BULLHEAD CITY — Bureau of Reclamation Lower Colorado Region is lowering water levels in Lake Mohave to aid in harvesting razorback suckers, an endangered species of fish, from lakeside rearing ponds.
Lake Mohave is above Davis Dam on the Colorado River near Bullhead City and Laughlin.
Water levels in Lake Mohave will lower steadily from its Aug. 31 elevation of 642 feet above mean sea level to an elevation of about 634 feet by the week of Oct. 8 and will remain at that level for about two weeks, according to a release from the agency. Water levels will begin to rise in late October.
Boaters may experience decreased access to ramps and should be extra cautious on the lake, especially in shallow areas, officials said.
The work is part of annual river operations timed to coincide with conservation activities for the fish.
Each year, Reclamation’s Lower Colorado River Multi-Species Conservation Program gathers tens of thousands of newly hatched razorback sucker larvae from Lake Mohave and transfers them to state and federal hatcheries throughout the Southwest. After an initial growth period in these hatcheries, many of the fish are placed in lakeside rearing ponds around Lake Mohave, where they continue to grow and learn how to forage for food. In the fall, these fish are harvested from the lakeside ponds, tagged with microchips, and released into Lake Mohave.
Numerous studies have identified the major factors contributing to the decline of razorback suckers and other large-river fish as the construction of main stem dams, which resulted in cool tailwaters and reservoir habitats replacing the once warm and dynamic river environment, and allowing an increase in competition and predation from non-native fish also established in the Colorado River basin. Dam construction reduced spring flows and eliminated important nursery areas for the fish, which prefer calm, low-flow environments — such as backwater habitats — for larval growth. At the same time, the introduction of many non-native fish species, which prey heavily on juveniles, also is a primary reason for population recovery failure.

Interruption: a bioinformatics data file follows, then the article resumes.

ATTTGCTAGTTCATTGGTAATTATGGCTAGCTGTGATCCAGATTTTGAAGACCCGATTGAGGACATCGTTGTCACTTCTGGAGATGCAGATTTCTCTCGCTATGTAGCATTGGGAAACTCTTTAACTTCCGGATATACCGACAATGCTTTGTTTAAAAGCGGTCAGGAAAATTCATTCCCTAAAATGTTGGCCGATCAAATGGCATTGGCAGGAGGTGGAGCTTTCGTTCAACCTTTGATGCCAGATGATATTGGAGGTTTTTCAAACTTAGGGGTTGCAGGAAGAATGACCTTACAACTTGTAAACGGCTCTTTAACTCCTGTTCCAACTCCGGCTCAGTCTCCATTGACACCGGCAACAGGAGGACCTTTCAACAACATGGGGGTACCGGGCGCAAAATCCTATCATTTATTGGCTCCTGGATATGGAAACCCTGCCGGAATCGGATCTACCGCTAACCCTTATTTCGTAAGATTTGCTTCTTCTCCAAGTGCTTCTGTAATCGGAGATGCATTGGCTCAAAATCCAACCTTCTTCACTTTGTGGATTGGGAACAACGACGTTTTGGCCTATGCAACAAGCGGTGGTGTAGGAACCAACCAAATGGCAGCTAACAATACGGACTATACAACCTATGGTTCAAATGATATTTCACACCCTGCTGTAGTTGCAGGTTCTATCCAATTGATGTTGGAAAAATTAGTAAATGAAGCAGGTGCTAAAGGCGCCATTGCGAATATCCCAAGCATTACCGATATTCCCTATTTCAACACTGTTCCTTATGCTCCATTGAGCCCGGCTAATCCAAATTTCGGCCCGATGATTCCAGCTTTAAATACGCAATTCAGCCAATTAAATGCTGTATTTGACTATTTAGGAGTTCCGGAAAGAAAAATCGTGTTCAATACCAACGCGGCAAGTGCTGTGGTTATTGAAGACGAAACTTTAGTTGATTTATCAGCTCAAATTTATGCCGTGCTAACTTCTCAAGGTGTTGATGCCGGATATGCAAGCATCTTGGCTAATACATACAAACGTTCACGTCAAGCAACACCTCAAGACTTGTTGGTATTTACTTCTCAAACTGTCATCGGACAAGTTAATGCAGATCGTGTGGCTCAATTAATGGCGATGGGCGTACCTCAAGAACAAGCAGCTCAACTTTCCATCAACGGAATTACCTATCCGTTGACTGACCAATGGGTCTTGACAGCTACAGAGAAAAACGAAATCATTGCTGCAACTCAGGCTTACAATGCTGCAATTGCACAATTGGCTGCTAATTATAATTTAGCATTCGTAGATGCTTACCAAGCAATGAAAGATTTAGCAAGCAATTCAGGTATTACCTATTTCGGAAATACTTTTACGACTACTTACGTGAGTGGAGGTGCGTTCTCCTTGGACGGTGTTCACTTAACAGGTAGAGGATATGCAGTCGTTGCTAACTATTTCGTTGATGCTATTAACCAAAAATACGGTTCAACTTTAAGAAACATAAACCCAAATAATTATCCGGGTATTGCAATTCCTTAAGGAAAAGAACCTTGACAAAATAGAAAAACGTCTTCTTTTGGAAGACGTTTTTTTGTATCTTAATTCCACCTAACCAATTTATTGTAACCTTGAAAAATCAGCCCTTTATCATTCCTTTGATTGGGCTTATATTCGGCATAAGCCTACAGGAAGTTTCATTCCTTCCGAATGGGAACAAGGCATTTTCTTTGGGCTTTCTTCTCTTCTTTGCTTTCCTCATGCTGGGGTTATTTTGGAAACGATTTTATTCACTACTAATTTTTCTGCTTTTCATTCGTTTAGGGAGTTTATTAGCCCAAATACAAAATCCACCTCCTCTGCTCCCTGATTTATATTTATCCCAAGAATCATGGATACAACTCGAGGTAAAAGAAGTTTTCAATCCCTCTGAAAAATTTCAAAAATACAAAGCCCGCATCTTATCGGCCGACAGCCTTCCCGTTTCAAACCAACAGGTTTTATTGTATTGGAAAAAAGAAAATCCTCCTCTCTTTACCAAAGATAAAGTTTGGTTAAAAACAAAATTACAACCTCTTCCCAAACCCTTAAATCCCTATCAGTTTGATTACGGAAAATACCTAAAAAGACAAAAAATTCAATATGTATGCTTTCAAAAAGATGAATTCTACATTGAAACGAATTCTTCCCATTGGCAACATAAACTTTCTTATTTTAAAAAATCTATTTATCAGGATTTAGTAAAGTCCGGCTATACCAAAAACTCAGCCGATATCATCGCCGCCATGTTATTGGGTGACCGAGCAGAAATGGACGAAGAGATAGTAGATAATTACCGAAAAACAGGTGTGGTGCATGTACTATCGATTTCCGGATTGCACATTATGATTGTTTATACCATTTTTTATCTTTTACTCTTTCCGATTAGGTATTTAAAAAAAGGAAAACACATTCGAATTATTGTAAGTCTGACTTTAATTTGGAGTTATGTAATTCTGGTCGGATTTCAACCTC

Populations of adult razorbacks — which have a lifespan estimated at more than 40 years — persisted in several of the reservoirs created in the Lower Colorado River Basin. The largest reservoir population, estimated at 75,000 in the 1980s, occurred in Lake Mohave, but had declined to less than 3,000 by 2001.
Razorback suckers can grow to up to 3 feet in length, according to the U.S. Fish and Wildlife Service, and weigh up to 13 pounds. Typical adult fish are 12 to 18 inches in length.
Populations are sustained by stocking efforts. Since 2006, about 70,000 razorback suckers have been stocked from Davis to Parker dams, according to Bureau of Reclamation 2016-2017 monitoring and research updates, with the population estimated in 2016 to be slightly more than 5,300.
In a report funded by the Lower Colorado River Multi-Species Conservation Program released in January at a Colorado River Aquatic Biologist meeting by Marsh & Associates Native Fish Lab, 1,890 razorback sucker released from 2009 to 2011 were contacted in 2017 and 50.5 percent of fish with passive integrated transponder tags have been contacted every year from 2013-2017. Lake-wide population estimate based on PIT scanning data are the highest since scanning began.